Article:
Why I want to be a “Daymaker.” And why (maybe) we’re all asking the wrong questions. (See also: how a haircut changed my life.)


I’ve had a lot of haircuts in my life.

I don’t remember most of them.

But this one? I’ll never forget.

He was a hip young stylist — eager, ebullient, not more than twenty or twenty-one.

I recall a polka dot shirt, a vivid purple bow tie, a rockabilly ‘do + a whole lot of flair.


His passion for his craft beamed through every pore.

It was there, in the scalp massage he extended just a feee-ew minutes longer than necessary.

In the way he lovingly worked in that aromatherapy conditioner — adjusting my neck in the cradle, just so.

In the way he trimmed my bangs with careful precision — and even offering to add a touch of make-up, at the end.

Completely above and beyond, in every way. And the kicker? He was just an apprentice. The lowest-paid stylist of the bunch.


As he brushed a few stray hairs off my shoulders, I noticed a gleaming trophy by the mirror.

“What’s that?” I asked.

“Oh, that?” he said. “That’s my Daymaker Award.”

“What’s that mean?”

“Well,” he said, matter of factly. “When a stylist does a great job — you know, really makes someone’s day — they get nominated by the customers and also the other stylists. The person with the most nominations gets the Daymaker Award.”

“Well, you definitely made my day.”

“Thank you. May I have your address, so I can send you a ‘thank you’ note?”

“You have got to be kidding me … YES!”


. . .


When you meet a true Daymaker, the soul-residue doesn’t wash off after a couple shampoos.

And that fateful haircut left me wondering about things. Big things. Deep things.

Like what if, maybe, we’re all wasting our time + spinning our wheels, agonizing over questions like:

“What is the secret to happiness + success + wealth + greatness + impact + legacy + leadership + innovation + how can I fulfill my highest purpose, every day?”

When really, all we oughta be asking is:

“How can I make someone’s day?”



“What should I write about?” 33 prompts to unlock new blog posts + stories that need to be told …


Scribbles, ahoy! Photo by Leslie from Shuttersmack.


“What should I write about?”

It’s a question I hear … quite a lot.

Second only to:

“How do I decide what to write about, first?”

No matter which question you’ve got on your mind, these prompts might unlock a few answers.

Just fill in the blanks — and pay attention to the phrases that make your heart beat a little faster.

THOSE are the topics to focus on, first.

(And if “writing” isn’t your preferred mode of self-expression, just swap in another verb that suits you. Like “explaining” or “teaching” or “performing” or “singing” or “painting” or “podcasting” or “taking a photo.” You know what you like. Go make something good.)


. . .


For years, I’ve been saying, “I ought to write a book about ___________________.”


I care deeply about helping people ___________________.


I (secretly) want to write about ___________________.


People are always asking me how I ___________________.


I wish people would ask me how to ___________________.


I don’t know EVERYTHING about ___________________, but I know enough to give somebody a considerable head start.


I don’t have anything particularly “innovative” to say. I just want to remind people that it’s OK to ___________________.


I don’t have anything “radical” to say. I just want to show people how to ___________________ and have fun doing it.


I have SO many great tips on how to___________________.


I have THE funniest story about that one time I ___________________.


I know a TON about ___________________.


I really want to be known as an expert on ___________________.


I really want to be known as someone with a fresh twist on ___________________.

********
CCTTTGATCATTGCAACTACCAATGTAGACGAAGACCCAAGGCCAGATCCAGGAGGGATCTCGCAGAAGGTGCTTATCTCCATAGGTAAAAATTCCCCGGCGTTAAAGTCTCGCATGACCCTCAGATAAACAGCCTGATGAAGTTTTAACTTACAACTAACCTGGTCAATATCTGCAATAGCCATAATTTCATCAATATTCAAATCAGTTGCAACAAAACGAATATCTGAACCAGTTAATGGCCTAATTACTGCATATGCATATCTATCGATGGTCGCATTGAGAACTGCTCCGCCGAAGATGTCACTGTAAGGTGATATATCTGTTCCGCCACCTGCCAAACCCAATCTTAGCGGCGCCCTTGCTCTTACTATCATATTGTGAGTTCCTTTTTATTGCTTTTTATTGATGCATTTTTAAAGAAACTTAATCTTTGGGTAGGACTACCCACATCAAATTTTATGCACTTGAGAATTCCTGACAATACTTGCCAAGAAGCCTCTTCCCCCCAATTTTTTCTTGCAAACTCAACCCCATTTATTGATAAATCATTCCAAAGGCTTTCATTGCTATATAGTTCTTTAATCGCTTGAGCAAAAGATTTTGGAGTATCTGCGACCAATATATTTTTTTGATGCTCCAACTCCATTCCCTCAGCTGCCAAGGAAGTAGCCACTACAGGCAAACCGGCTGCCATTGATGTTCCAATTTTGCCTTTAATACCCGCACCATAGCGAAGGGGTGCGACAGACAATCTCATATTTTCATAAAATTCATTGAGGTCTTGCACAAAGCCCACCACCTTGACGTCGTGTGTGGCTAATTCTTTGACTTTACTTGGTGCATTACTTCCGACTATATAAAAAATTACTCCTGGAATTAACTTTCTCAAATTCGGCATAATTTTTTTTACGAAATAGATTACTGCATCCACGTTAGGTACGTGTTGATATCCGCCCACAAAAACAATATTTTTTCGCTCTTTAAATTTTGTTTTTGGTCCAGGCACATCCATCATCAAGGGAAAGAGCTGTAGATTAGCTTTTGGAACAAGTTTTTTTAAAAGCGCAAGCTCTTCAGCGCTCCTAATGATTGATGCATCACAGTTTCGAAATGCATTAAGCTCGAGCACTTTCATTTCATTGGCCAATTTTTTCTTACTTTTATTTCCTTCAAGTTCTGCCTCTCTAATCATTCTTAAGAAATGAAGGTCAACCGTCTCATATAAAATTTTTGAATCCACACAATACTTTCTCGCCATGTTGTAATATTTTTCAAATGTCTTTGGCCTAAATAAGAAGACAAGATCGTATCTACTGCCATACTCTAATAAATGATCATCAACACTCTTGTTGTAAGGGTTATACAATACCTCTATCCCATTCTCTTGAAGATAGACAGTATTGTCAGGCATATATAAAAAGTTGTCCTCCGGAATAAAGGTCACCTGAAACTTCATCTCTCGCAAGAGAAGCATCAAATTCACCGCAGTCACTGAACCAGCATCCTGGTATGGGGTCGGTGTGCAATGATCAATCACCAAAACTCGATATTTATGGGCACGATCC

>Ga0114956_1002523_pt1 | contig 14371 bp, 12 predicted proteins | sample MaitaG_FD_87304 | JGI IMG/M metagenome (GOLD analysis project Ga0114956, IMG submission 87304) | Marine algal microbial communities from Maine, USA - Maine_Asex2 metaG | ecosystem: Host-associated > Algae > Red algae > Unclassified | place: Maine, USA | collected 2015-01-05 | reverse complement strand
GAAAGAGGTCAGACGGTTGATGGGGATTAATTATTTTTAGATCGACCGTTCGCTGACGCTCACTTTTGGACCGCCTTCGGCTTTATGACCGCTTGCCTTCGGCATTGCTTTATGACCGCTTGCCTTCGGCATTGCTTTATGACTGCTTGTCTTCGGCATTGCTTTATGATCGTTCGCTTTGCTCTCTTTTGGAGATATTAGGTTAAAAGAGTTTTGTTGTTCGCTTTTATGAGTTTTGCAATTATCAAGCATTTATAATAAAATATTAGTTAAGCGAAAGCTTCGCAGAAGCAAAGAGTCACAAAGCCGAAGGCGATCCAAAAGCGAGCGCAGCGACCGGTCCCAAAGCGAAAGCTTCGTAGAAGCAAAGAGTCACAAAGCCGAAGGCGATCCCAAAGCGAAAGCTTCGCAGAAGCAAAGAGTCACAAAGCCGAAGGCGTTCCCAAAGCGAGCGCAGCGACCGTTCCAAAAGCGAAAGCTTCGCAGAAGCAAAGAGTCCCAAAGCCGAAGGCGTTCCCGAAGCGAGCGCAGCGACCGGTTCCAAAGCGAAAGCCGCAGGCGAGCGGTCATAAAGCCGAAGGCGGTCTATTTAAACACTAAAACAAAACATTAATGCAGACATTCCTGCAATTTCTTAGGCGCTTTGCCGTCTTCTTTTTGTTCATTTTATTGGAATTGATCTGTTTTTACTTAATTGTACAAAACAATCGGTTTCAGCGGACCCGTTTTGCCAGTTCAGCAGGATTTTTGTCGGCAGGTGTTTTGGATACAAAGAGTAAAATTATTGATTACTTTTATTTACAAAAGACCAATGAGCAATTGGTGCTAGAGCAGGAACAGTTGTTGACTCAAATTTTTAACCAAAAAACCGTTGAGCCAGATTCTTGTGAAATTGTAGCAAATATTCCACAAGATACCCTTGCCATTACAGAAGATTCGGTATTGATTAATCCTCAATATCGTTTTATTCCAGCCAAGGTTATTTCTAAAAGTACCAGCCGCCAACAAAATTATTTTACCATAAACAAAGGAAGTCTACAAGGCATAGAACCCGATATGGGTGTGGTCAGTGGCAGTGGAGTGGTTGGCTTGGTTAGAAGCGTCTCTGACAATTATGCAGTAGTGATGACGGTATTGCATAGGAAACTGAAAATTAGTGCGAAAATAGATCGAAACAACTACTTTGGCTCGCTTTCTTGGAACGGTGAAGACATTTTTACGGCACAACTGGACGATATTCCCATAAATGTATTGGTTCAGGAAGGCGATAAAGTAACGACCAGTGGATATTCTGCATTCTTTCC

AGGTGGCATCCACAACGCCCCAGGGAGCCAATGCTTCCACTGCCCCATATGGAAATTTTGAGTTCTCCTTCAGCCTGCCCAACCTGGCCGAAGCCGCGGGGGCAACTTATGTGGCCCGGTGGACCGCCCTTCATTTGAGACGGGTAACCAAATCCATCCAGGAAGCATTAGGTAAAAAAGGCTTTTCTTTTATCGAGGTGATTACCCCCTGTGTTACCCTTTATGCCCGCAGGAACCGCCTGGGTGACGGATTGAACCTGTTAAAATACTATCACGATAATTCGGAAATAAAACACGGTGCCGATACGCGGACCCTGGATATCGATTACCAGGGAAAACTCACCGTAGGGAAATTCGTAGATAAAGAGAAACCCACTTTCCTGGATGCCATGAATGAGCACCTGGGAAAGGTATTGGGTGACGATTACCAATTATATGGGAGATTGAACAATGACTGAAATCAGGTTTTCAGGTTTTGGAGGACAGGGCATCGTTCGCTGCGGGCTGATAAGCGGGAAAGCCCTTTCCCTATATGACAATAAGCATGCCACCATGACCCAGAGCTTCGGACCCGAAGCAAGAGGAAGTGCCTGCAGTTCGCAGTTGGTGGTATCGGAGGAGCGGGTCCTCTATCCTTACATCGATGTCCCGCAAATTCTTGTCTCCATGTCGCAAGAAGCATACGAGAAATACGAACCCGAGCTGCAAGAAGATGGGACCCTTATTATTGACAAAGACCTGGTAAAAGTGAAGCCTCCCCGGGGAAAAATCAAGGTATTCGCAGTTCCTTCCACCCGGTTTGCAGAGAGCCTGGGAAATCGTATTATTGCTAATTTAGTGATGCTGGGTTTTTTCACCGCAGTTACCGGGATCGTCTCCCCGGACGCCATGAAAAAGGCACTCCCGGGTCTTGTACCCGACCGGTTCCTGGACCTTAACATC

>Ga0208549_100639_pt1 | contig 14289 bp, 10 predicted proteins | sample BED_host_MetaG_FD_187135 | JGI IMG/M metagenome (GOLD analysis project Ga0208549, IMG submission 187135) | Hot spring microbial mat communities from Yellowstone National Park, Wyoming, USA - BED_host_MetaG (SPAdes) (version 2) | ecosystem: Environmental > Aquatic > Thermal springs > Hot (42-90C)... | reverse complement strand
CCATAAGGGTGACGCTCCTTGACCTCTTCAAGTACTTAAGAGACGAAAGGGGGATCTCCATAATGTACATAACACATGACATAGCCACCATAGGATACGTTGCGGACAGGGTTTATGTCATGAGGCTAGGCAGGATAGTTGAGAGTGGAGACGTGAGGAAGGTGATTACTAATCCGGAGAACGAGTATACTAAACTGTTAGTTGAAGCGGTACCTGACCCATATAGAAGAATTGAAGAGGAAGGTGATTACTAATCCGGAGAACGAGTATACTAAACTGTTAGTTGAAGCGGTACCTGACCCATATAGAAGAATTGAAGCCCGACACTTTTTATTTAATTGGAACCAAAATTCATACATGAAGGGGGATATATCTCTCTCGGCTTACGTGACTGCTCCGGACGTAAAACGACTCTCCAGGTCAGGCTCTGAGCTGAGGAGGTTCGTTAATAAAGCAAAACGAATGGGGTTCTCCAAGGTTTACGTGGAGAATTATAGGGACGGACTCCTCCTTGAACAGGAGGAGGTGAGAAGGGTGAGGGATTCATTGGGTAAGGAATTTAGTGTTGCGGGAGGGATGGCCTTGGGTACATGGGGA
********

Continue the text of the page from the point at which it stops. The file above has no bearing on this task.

I seriously believe the world would be a much better place if we could all just ___________________.


I think people might be inspired by my story about ___________________.


I will never, ever get tired of talking about ___________________.


I’ve got a weird, inexplicable obsession with ___________________.


I’ve got super-strong opinions about ___________________.


If a friend of mine was too afraid to ___________________, what I’d want to tell him / her is ___________________.


If a space discovery program asked me to write a short essay about “what it means to be human” — a message for alien races + future human generations to read — I’d tell the story about that one time I ___________________.


If I gave people a secret glimpse into my ___________________, what they’d find inside is ___________________.


If there’s one recurring lesson in my life — one that I’ve learned over and over, in different ways — it’s definitely


It probably doesn’t “make sense” in terms of my business / career, but I’m just dying to write about ___________________.


It’s not “fancy” or “special” or even that “unique,” but I suspect people would be really curious to take a peek at my ___________________.


Most people think that ___________________ is really complicated, but I know that it can be ___________________.


One thing I’m tired of seeing in the world is ___________________.


One thing that makes me absolutely sick is ___________________.


One thing that I think is completely amazing — that everybody should know about! — is ___________________.


The worst break-up / fight / conflict I ever experienced was ___________________ and what I learned was ___________________.


When ___________________ happened to me, I felt so ashamed / alone / angry / frightened. I’d like to share that story, so that other people know they’re NOT alone.


When a friend of mine is in pain because of ___________________, what I want to tell him / her is ___________________.


When my heart is breaking, what I wish somebody would tell me is ___________________.


When I’m ready to leave this world, and my dearest friends surround my bedside and ask me, “Do you have any last words of advice? One last secret to share? A story to tell?” I’ll smile and tell them all about ___________________.


. . .


Want even MORE prompts? Read THIS.

Feeling stuck, scared + blocked? Read THIS.

Worried that your audience is “too small” — so what’s the point of even writing? DEFINITELY read THIS.


P.S. What are YOU going to write about today?


To Fred, with love.


Yesterday marked the anniversary of the passing of one of my heroes: Fred Rogers, the creator + host of Mister Rogers’ Neighborhood.

If you flipped on a TV set anytime between the years of 1968 and 2001, you’re probably familiar with ol’ Fred — his signature red cardigan sweater, his puppets, his songs, his heartfelt lessons on kindness + kinship, forgiveness + friendship.

For me, Fred’s “neighborhood” represented the safest, most encouraging place on television.